The bottom line matters to small business owners. Making small business energy savings improvements is one way to increase your profit margin. From energy-saving office outdoor lighting to talking to employees about how to save energy, we’ve got small energy saving tips that can help you take your small business to the next level and feel good about your energy consumption while you’re at it.
The internet has revolutionized how small businesses operate: A manufacturing service in Utah or Mumbai can now reach clients across the country or even across the globe. Simultaneously, freelance work has exploded.
Small businesses use energy for a myriad of reasons. Lighting, security, manufacturing, heating and cooling, and electronic equipment all consume large amounts of energy.
Small-business owners know that maximizing their energy efficiency can make a big difference in their business. New technologies are rolling out every day, and business owners can now use data to identify the best opportunities to give them an edge in competitive marketplaces.
Approximately 150 million Americans commute to work every day, according to the United States Census Bureau, with the vast majority (128 million) using personal automobiles. The amount of energy used to accomplish a daily commute is staggering; the average person spends $2,600 a year going to and from work.
As a business owner, you have little control over your fixed costs. You pay the same amount of rent whether you’re open 24/7 or keep regular business hours.
Restroom hand dryers have long had a reputation for being more environmentally responsible than paper towels, and it’s true. Paper towels create excess waste, and small businesses can use hand dryers to slash annual operating costs significantly.
Commercial exterior lighting is a necessity for most small businesses. Lighted storefront signs indicate you’re open for business, while outdoor lights attract customers and provide security lighting for your property.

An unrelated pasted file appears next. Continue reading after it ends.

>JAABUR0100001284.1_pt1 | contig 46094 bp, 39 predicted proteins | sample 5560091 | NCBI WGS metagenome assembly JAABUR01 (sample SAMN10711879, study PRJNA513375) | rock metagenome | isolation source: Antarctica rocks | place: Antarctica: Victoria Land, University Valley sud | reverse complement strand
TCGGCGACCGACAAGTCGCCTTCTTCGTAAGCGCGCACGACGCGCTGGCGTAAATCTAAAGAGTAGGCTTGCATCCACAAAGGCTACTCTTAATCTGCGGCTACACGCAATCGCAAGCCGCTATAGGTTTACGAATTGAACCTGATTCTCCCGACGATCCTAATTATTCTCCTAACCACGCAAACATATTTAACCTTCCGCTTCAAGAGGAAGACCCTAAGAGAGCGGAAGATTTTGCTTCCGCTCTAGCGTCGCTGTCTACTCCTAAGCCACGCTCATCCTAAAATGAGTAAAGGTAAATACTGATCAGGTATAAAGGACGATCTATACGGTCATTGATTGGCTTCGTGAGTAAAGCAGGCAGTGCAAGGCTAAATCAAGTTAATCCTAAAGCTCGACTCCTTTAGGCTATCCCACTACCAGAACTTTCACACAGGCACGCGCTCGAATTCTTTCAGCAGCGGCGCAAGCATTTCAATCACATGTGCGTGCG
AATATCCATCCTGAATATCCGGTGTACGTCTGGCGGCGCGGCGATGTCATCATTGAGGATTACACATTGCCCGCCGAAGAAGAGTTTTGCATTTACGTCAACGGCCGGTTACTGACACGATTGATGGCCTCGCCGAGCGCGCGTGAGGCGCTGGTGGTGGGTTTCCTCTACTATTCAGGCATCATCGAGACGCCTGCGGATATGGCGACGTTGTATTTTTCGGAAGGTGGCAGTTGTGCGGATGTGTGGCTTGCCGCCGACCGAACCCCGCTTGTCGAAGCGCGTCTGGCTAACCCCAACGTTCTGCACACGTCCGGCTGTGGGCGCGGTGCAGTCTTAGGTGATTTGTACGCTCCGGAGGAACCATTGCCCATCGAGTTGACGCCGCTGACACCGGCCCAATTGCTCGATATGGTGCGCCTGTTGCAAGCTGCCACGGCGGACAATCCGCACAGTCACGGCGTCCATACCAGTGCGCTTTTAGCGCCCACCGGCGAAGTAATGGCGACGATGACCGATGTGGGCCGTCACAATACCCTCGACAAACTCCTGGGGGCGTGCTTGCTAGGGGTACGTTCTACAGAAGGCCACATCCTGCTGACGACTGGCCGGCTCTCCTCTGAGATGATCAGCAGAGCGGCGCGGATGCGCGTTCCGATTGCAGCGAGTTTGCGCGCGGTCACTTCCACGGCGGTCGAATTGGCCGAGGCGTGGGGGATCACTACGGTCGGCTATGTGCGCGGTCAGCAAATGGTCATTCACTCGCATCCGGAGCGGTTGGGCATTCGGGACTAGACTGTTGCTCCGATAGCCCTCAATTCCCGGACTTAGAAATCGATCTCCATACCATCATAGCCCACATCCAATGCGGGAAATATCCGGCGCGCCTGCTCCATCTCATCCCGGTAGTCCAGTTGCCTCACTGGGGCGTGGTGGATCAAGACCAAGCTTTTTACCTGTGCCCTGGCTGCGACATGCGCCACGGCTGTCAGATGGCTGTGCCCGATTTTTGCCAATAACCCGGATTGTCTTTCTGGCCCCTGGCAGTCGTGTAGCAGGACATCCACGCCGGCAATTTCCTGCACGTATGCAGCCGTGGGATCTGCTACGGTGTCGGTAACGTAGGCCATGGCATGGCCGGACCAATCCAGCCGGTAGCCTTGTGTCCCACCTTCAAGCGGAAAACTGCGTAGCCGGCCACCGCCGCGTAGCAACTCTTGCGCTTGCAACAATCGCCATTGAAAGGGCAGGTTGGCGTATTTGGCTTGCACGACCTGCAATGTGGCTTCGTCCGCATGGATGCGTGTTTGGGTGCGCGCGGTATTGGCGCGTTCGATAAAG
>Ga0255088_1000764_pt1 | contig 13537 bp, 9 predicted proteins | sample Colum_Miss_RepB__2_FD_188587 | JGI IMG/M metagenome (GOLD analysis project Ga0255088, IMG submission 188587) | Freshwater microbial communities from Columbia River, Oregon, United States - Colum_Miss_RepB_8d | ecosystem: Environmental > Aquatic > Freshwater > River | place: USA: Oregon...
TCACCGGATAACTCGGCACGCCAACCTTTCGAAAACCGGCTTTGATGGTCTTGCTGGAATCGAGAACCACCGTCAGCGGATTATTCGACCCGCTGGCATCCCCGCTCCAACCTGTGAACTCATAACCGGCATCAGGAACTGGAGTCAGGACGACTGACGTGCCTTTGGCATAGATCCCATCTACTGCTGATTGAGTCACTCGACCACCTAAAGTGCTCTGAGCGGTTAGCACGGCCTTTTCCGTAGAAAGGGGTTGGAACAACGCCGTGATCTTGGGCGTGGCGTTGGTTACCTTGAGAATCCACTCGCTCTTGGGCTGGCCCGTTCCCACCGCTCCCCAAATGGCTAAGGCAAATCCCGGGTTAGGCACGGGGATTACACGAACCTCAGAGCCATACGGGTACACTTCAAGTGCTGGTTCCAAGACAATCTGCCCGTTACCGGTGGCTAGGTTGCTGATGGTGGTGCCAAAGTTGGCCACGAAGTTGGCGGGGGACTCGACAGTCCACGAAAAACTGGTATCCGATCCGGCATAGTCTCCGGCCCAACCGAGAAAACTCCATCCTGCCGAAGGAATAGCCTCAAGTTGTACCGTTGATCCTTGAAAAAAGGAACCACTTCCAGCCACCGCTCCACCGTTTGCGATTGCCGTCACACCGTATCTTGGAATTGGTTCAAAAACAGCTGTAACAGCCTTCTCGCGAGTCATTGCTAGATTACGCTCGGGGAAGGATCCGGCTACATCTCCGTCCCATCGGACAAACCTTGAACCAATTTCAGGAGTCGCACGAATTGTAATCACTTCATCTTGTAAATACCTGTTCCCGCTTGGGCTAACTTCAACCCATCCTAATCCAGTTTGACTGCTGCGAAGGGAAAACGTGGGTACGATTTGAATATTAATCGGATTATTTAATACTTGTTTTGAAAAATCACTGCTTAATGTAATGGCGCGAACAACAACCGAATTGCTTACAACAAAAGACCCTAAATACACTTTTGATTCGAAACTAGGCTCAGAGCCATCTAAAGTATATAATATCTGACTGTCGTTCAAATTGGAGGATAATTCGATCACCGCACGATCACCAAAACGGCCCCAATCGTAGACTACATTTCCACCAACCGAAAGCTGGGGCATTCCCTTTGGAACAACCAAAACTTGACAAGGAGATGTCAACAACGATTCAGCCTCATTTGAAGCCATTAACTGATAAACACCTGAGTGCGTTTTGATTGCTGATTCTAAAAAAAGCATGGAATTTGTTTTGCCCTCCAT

Whatever your energy needs, we've got a plan for you
If you’re in business today, then you’re probably online. Connectivity should be an essential part of a small business’s infrastructure and planning for small business success means ensuring your online presence is reliable and consistent.
Emerging trends in technology continue to reshape how businesses operate, no matter the nature of their industry. Small businesses can now employ technology that as recently as a few years ago was available only to larger corporations with extensive technology budgets.
You know how to run your business and you have a firm understanding of what your customers and clients need. And if you’re planning for small business success, you probably appreciate that success requires a strong business plan.
The trend of consumers moving away from traditional brick-and-mortar business toward online commerce has been going on for years. But things have sped up in 2020: Consumer habits and expectations are rapidly changing, and business owners face new regulations and health concerns.
You may not be able to run your business exactly according to plan next year. If it’s anything like 2020, 2021 could be a challenging time for many small businesses around the country.